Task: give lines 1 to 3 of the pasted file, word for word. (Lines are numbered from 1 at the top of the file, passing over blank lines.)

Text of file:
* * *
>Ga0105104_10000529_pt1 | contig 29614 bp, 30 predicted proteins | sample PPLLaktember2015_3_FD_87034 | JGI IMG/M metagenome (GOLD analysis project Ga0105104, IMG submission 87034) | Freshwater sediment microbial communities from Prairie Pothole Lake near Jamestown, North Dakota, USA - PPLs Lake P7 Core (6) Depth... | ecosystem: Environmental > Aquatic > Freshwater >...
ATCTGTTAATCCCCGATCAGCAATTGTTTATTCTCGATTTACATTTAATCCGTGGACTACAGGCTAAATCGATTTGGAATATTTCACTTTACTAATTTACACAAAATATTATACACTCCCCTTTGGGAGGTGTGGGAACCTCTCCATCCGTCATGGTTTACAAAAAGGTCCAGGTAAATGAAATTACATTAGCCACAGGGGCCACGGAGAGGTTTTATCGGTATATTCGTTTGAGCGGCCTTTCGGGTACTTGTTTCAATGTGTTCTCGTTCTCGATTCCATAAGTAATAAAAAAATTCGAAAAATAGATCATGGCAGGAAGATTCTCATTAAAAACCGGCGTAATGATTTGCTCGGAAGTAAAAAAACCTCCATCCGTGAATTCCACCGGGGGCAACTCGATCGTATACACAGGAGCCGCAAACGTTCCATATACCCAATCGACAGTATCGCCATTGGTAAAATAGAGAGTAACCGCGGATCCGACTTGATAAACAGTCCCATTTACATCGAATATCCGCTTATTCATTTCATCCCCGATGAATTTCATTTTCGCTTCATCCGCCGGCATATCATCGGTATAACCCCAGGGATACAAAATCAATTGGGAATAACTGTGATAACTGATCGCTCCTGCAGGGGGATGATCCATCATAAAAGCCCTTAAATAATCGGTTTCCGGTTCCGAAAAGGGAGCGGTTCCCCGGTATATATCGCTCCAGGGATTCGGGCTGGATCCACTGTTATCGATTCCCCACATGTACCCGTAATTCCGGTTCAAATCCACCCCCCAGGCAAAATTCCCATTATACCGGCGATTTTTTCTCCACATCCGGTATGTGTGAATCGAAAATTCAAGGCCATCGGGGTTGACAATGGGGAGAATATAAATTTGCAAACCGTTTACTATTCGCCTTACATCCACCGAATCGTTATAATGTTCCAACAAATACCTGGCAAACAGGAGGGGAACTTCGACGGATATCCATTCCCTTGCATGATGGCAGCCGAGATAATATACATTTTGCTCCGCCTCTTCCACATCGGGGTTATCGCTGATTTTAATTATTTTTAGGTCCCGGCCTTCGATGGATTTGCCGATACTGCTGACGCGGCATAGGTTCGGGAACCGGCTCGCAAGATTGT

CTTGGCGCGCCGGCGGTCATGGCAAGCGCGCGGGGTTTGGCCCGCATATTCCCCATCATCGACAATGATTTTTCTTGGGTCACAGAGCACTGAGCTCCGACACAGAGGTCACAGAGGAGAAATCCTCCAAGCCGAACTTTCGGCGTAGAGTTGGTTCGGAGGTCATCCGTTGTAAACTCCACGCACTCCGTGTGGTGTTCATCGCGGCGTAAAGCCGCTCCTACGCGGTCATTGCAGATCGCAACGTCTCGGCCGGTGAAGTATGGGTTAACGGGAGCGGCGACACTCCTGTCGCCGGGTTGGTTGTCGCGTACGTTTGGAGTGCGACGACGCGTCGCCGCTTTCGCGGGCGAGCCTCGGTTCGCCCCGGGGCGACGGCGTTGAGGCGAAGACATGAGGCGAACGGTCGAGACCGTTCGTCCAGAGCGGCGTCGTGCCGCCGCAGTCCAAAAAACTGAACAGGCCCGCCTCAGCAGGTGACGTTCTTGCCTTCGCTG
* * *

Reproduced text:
>Ga0105104_10000529_pt1 | contig 29614 bp, 30 predicted proteins | sample PPLLaktember2015_3_FD_87034 | JGI IMG/M metagenome (GOLD analysis project Ga0105104, IMG submission 87034) | Freshwater sediment microbial communities from Prairie Pothole Lake near Jamestown, North Dakota, USA - PPLs Lake P7 Core (6) Depth... | ecosystem: Environmental > Aquatic > Freshwater >...
ATCTGTTAATCCCCGATCAGCAATTGTTTATTCTCGATTTACATTTAATCCGTGGACTACAGGCTAAATCGATTTGGAATATTTCACTTTACTAATTTACACAAAATATTATACACTCCCCTTTGGGAGGTGTGGGAACCTCTCCATCCGTCATGGTTTACAAAAAGGTCCAGGTAAATGAAATTACATTAGCCACAGGGGCCACGGAGAGGTTTTATCGGTATATTCGTTTGAGCGGCCTTTCGGGTACTTGTTTCAATGTGTTCTCGTTCTCGATTCCATAAGTAATAAAAAAATTCGAAAAATAGATCATGGCAGGAAGATTCTCATTAAAAACCGGCGTAATGATTTGCTCGGAAGTAAAAAAACCTCCATCCGTGAATTCCACCGGGGGCAACTCGATCGTATACACAGGAGCCGCAAACGTTCCATATACCCAATCGACAGTATCGCCATTGGTAAAATAGAGAGTAACCGCGGATCCGACTTGATAAACAGTCCCATTTACATCGAATATCCGCTTATTCATTTCATCCCCGATGAATTTCATTTTCGCTTCATCCGCCGGCATATCATCGGTATAACCCCAGGGATACAAAATCAATTGGGAATAACTGTGATAACTGATCGCTCCTGCAGGGGGATGATCCATCATAAAAGCCCTTAAATAATCGGTTTCCGGTTCCGAAAAGGGAGCGGTTCCCCGGTATATATCGCTCCAGGGATTCGGGCTGGATCCACTGTTATCGATTCCCCACATGTACCCGTAATTCCGGTTCAAATCCACCCCCCAGGCAAAATTCCCATTATACCGGCGATTTTTTCTCCACATCCGGTATGTGTGAATCGAAAATTCAAGGCCATCGGGGTTGACAATGGGGAGAATATAAATTTGCAAACCGTTTACTATTCGCCTTACATCCACCGAATCGTTATAATGTTCCAACAAATACCTGGCAAACAGGAGGGGAACTTCGACGGATATCCATTCCCTTGCATGATGGCAGCCGAGATAATATACATTTTGCTCCGCCTCTTCCACATCGGGGTTATCGCTGATTTTAATTATTTTTAGGTCCCGGCCTTCGATGGATTTGCCGATACTGCTGACGCGGCATAGGTTCGGGAACCGGCTCGCAAGATTGT

CTTGGCGCGCCGGCGGTCATGGCAAGCGCGCGGGGTTTGGCCCGCATATTCCCCATCATCGACAATGATTTTTCTTGGGTCACAGAGCACTGAGCTCCGACACAGAGGTCACAGAGGAGAAATCCTCCAAGCCGAACTTTCGGCGTAGAGTTGGTTCGGAGGTCATCCGTTGTAAACTCCACGCACTCCGTGTGGTGTTCATCGCGGCGTAAAGCCGCTCCTACGCGGTCATTGCAGATCGCAACGTCTCGGCCGGTGAAGTATGGGTTAACGGGAGCGGCGACACTCCTGTCGCCGGGTTGGTTGTCGCGTACGTTTGGAGTGCGACGACGCGTCGCCGCTTTCGCGGGCGAGCCTCGGTTCGCCCCGGGGCGACGGCGTTGAGGCGAAGACATGAGGCGAACGGTCGAGACCGTTCGTCCAGAGCGGCGTCGTGCCGCCGCAGTCCAAAAAACTGAACAGGCCCGCCTCAGCAGGTGACGTTCTTGCCTTCGCTG